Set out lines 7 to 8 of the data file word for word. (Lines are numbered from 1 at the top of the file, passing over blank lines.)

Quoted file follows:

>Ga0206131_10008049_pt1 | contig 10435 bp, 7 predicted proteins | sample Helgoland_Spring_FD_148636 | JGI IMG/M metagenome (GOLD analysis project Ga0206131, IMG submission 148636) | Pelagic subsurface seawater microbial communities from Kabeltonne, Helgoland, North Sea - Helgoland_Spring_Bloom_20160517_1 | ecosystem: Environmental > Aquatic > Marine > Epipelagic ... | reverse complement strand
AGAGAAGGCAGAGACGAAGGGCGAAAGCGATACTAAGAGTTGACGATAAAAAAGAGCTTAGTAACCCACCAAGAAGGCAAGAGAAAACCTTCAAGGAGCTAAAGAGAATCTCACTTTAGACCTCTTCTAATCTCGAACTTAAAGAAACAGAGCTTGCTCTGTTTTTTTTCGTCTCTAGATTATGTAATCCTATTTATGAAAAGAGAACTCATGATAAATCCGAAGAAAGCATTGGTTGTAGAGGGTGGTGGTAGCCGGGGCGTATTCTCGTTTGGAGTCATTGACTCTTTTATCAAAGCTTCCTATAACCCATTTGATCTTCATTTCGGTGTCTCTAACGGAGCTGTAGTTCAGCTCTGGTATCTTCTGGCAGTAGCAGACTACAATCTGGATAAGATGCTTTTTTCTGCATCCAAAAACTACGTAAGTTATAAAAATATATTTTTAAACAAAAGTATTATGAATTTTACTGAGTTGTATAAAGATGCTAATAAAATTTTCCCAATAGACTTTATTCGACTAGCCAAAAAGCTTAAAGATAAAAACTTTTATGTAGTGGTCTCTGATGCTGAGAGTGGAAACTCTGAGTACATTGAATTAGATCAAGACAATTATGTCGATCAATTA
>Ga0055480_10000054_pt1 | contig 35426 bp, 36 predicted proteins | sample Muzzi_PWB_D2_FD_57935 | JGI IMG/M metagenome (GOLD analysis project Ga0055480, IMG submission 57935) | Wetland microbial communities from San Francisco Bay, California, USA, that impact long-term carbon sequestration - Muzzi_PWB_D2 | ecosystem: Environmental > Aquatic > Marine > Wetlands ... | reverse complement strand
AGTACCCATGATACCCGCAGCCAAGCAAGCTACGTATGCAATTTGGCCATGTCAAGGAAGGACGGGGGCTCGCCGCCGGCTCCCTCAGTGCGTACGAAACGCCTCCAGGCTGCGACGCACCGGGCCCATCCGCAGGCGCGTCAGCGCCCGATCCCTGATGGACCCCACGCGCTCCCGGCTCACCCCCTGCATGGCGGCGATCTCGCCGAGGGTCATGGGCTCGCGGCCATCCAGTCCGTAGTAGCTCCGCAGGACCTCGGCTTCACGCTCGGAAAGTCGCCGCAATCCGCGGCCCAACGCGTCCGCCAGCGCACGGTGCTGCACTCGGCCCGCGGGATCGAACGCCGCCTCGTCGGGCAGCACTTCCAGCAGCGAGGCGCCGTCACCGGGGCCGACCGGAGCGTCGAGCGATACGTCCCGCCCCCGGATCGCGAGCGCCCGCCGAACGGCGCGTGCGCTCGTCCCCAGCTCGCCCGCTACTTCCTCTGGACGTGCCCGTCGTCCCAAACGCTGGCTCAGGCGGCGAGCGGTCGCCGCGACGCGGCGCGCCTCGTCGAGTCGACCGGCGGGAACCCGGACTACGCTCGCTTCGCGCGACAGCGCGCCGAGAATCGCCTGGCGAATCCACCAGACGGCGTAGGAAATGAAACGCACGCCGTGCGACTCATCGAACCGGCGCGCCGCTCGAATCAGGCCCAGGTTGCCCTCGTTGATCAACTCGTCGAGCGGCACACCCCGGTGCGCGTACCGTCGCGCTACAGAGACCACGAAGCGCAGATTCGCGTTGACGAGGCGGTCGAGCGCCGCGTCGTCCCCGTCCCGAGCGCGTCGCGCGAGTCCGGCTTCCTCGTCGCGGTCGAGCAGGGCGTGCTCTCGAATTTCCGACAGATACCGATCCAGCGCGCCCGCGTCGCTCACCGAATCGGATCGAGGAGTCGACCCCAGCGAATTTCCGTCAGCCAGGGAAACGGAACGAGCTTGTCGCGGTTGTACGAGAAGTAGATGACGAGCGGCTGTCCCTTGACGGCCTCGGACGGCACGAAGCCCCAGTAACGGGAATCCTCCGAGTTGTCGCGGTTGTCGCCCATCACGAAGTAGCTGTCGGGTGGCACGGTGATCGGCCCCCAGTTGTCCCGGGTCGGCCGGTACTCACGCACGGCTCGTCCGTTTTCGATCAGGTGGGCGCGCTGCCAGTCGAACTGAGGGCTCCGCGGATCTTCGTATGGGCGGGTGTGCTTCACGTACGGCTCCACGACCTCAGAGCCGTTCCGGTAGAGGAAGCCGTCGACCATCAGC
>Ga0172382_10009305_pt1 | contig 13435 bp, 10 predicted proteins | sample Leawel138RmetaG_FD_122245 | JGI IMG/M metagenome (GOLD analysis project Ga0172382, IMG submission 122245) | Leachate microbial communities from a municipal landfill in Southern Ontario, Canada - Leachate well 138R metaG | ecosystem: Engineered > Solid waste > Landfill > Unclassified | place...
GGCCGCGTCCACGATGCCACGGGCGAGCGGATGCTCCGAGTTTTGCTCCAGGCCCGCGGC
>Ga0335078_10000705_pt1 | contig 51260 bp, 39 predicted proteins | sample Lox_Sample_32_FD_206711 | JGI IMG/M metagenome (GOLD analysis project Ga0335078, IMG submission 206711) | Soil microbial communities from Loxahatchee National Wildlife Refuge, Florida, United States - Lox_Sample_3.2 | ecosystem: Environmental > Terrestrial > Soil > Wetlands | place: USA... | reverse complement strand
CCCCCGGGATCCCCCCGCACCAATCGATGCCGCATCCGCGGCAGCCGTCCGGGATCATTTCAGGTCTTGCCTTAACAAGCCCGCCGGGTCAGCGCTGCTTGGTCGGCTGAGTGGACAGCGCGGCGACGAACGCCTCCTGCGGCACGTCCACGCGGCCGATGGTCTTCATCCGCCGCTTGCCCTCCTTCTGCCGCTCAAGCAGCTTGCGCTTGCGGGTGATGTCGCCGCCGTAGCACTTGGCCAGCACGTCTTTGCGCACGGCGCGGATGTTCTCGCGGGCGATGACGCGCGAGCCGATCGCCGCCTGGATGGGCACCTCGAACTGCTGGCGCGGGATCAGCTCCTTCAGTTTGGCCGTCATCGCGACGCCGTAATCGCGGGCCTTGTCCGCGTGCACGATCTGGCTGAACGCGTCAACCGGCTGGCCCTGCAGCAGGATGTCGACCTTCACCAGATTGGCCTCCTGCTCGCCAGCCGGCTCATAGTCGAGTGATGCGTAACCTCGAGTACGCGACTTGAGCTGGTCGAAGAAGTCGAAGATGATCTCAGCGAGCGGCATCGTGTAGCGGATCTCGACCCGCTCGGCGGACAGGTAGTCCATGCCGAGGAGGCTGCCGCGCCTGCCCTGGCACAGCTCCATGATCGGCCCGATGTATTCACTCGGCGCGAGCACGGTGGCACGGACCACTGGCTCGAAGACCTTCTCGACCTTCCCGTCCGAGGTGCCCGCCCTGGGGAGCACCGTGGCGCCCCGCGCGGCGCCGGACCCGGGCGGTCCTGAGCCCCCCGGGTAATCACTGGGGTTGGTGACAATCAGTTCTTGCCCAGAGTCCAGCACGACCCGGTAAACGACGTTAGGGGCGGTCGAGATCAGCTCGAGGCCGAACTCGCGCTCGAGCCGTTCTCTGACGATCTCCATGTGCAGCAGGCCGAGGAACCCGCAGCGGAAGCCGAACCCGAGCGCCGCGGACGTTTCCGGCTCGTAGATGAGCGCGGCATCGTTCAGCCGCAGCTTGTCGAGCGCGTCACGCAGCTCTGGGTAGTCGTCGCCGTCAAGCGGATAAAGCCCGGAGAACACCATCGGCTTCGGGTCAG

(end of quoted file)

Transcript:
>Ga0335078_10000705_pt1 | contig 51260 bp, 39 predicted proteins | sample Lox_Sample_32_FD_206711 | JGI IMG/M metagenome (GOLD analysis project Ga0335078, IMG submission 206711) | Soil microbial communities from Loxahatchee National Wildlife Refuge, Florida, United States - Lox_Sample_3.2 | ecosystem: Environmental > Terrestrial > Soil > Wetlands | place: USA... | reverse complement strand
CCCCCGGGATCCCCCCGCACCAATCGATGCCGCATCCGCGGCAGCCGTCCGGGATCATTTCAGGTCTTGCCTTAACAAGCCCGCCGGGTCAGCGCTGCTTGGTCGGCTGAGTGGACAGCGCGGCGACGAACGCCTCCTGCGGCACGTCCACGCGGCCGATGGTCTTCATCCGCCGCTTGCCCTCCTTCTGCCGCTCAAGCAGCTTGCGCTTGCGGGTGATGTCGCCGCCGTAGCACTTGGCCAGCACGTCTTTGCGCACGGCGCGGATGTTCTCGCGGGCGATGACGCGCGAGCCGATCGCCGCCTGGATGGGCACCTCGAACTGCTGGCGCGGGATCAGCTCCTTCAGTTTGGCCGTCATCGCGACGCCGTAATCGCGGGCCTTGTCCGCGTGCACGATCTGGCTGAACGCGTCAACCGGCTGGCCCTGCAGCAGGATGTCGACCTTCACCAGATTGGCCTCCTGCTCGCCAGCCGGCTCATAGTCGAGTGATGCGTAACCTCGAGTACGCGACTTGAGCTGGTCGAAGAAGTCGAAGATGATCTCAGCGAGCGGCATCGTGTAGCGGATCTCGACCCGCTCGGCGGACAGGTAGTCCATGCCGAGGAGGCTGCCGCGCCTGCCCTGGCACAGCTCCATGATCGGCCCGATGTATTCACTCGGCGCGAGCACGGTGGCACGGACCACTGGCTCGAAGACCTTCTCGACCTTCCCGTCCGAGGTGCCCGCCCTGGGGAGCACCGTGGCGCCCCGCGCGGCGCCGGACCCGGGCGGTCCTGAGCCCCCCGGGTAATCACTGGGGTTGGTGACAATCAGTTCTTGCCCAGAGTCCAGCACGACCCGGTAAACGACGTTAGGGGCGGTCGAGATCAGCTCGAGGCCGAACTCGCGCTCGAGCCGTTCTCTGACGATCTCCATGTGCAGCAGGCCGAGGAACCCGCAGCGGAAGCCGAACCCGAGCGCCGCGGACGTTTCCGGCTCGTAGATGAGCGCGGCATCGTTCAGCCGCAGCTTGTCGAGCGCGTCACGCAGCTCTGGGTAGTCGTCGCCGTCAAGCGGATAAAGCCCGGAGAACACCATCGGCTTCGGGTCAG